Sat 15th Sept – 1st XI v Cross Arrows

CROSS ARROWS 313-9 (50) lost to DULWICH 314-9 (49.5) by 1 wicket

Scorecard 

Fresh from winning four of their last five league games, Dulwich travelled to the Mecca of Cricket to play the Cross Arrows on the nursery ground at Lord’s. Dulwich faced a daunting total of 313, but a remarkable unbeaten partnership of 87 for the last wicket saw them secure a famous victory by one wicket off the penultimate ball.

 

The home side had first use of a good batting pitch with a short boundary on one side. The openers had put 50 on the board in nine overs against Jon Lodwick and Kamran Munawar when skipper James Overy fell to a good running catch on the boundary by Patrick George. George soon joined the attack and he and Sunil Isaac put a brake on the scoring, with George taking 2-19 off seven overs and Isaac 1-30 off eight to reduce Cross Arrows to 137-4 after 27.3 overs. George gave way to 14 year old leg spinner Ahmed Khan who produced a mixture of loose and challenging deliveries, and was unlucky not to take a wicket. Salaar Waqar came on at the other end and struck in his first over when Kira Chathli held on to a blinder at mid off, her second catch of the innings. Three more wickets for Waqar saw the score decline to 228-8 in the 42nd over. But this brought in left hander Clint McCabe, who peppered the short leg side boundary. He was particularly severe on George, who came back at the wrong end to concede 39 off two overs. McCabe fell to Sam Ellison in the 49th over with the score on 304, having made 59 off just 30 balls. The last pair lifted the score to 313-9, with number four bat Phil Wise remaining unbeaten with 87, having faced 100 balls. Waqar, with 4-44, was the most successful bowler.

 

Khan then opened the batting with Matt Balch, and made the early running before falling to Luke Sharp for 24 with the score on 42 in the 11th over. Skipper Ed Stolle was lbw in Sharp’s next over. Tight bowling kept Balch and Chathli down to 24 runs in eight overs before Chathli was bowled for 10. At 72-3 after 21 overs Dulwich were well behind the rate, but Waqar changed that with a commanding innings of 69 off just 35 balls. He added exactly 100 for the fourth wicket with Balch in 11.4 overs before being caught on the boundary off McCabe. Balch fell one run later, having held the innings together with a patient 54 off 99 balls. Ellison, who had earlier retired with blurred vision after just one ball, recovered to smash 37 off 20 balls in a stand of 46 in five overs for the sixth wicket with Assan Crawford-Khan. Ellison’s dismissal to McCabe in the 39th over was followed by the run out of Crawford-Khan in the 40th and the wickets of both Munawar and George to McCabe in the 41st. Dulwich had lost four wickets for eight runs as they declined to 227-9 after 41 overs.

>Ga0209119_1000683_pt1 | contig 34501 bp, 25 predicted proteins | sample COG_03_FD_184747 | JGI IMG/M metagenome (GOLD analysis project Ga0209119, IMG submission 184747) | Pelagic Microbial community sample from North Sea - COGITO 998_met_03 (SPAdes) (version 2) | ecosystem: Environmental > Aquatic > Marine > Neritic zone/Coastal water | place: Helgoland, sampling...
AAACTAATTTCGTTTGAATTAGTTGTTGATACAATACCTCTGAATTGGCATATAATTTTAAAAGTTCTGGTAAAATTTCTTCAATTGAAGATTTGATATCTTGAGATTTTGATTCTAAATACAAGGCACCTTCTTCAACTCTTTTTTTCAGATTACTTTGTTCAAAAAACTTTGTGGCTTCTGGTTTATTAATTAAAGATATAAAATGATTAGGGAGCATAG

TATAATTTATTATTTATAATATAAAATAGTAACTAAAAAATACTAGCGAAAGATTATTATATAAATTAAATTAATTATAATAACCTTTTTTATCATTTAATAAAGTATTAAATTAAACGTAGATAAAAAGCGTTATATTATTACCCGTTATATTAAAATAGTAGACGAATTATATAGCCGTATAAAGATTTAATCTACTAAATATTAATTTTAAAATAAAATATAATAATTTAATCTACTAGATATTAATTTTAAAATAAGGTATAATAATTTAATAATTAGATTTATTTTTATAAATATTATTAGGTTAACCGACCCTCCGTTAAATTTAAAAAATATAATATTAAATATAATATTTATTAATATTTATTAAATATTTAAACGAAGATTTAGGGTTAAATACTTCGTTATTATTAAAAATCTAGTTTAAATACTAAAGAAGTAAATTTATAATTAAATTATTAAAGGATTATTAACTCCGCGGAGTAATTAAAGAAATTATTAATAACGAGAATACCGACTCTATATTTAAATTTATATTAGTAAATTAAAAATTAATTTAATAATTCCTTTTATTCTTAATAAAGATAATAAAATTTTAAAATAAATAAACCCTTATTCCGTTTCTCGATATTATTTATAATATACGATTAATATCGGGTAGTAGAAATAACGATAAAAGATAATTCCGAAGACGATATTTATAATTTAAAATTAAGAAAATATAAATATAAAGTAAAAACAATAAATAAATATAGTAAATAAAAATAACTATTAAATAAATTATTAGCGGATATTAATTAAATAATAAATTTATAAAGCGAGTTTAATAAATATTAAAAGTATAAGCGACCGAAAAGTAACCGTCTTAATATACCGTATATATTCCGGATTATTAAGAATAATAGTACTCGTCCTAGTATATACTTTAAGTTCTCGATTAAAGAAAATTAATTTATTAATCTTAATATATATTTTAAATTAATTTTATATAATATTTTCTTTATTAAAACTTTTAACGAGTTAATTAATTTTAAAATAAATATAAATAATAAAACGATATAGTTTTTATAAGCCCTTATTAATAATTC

With 87 runs needed off nine overs the match seemed as good as over. But Lodwick, who had amassed just four singles at this point, now treated McCabe with due respect while launching an assault at the other end, taking full advantage of the short off side boundary. He was given vital support by Isaac, who gave him the strike when he could and defended resolutely when he had to. Sharp, who had taken 2-26 in his first seven overs, was recalled to try and finish it off but was hit for 35 in three overs. Dominic Evans conceded 15 off the 48th to leave 20 required off the last two. But McCabe gave away just four runs off the 49th to leave 16 needed off Evans in the final over. Isaac took a single off the first ball, Lodwick hit the next two for six, and followed up with a two and a single to reach the target with one ball to spare. He had scored 78 out of the last wicket stand of 87, and finished with 82 not out off just 40 balls, with six fours and seven sixes.

 

This remarkable victory capped a magical day. The match was originally scheduled for last season as part of the club’s 150th anniversary celebrations, but was scuppered by the weather. Dulwich are grateful to their hosts for rearranging it for this season. It will have left a lasting memory for the players and officials, and the increasingly vociferous supporters who came along to watch it.

 

 

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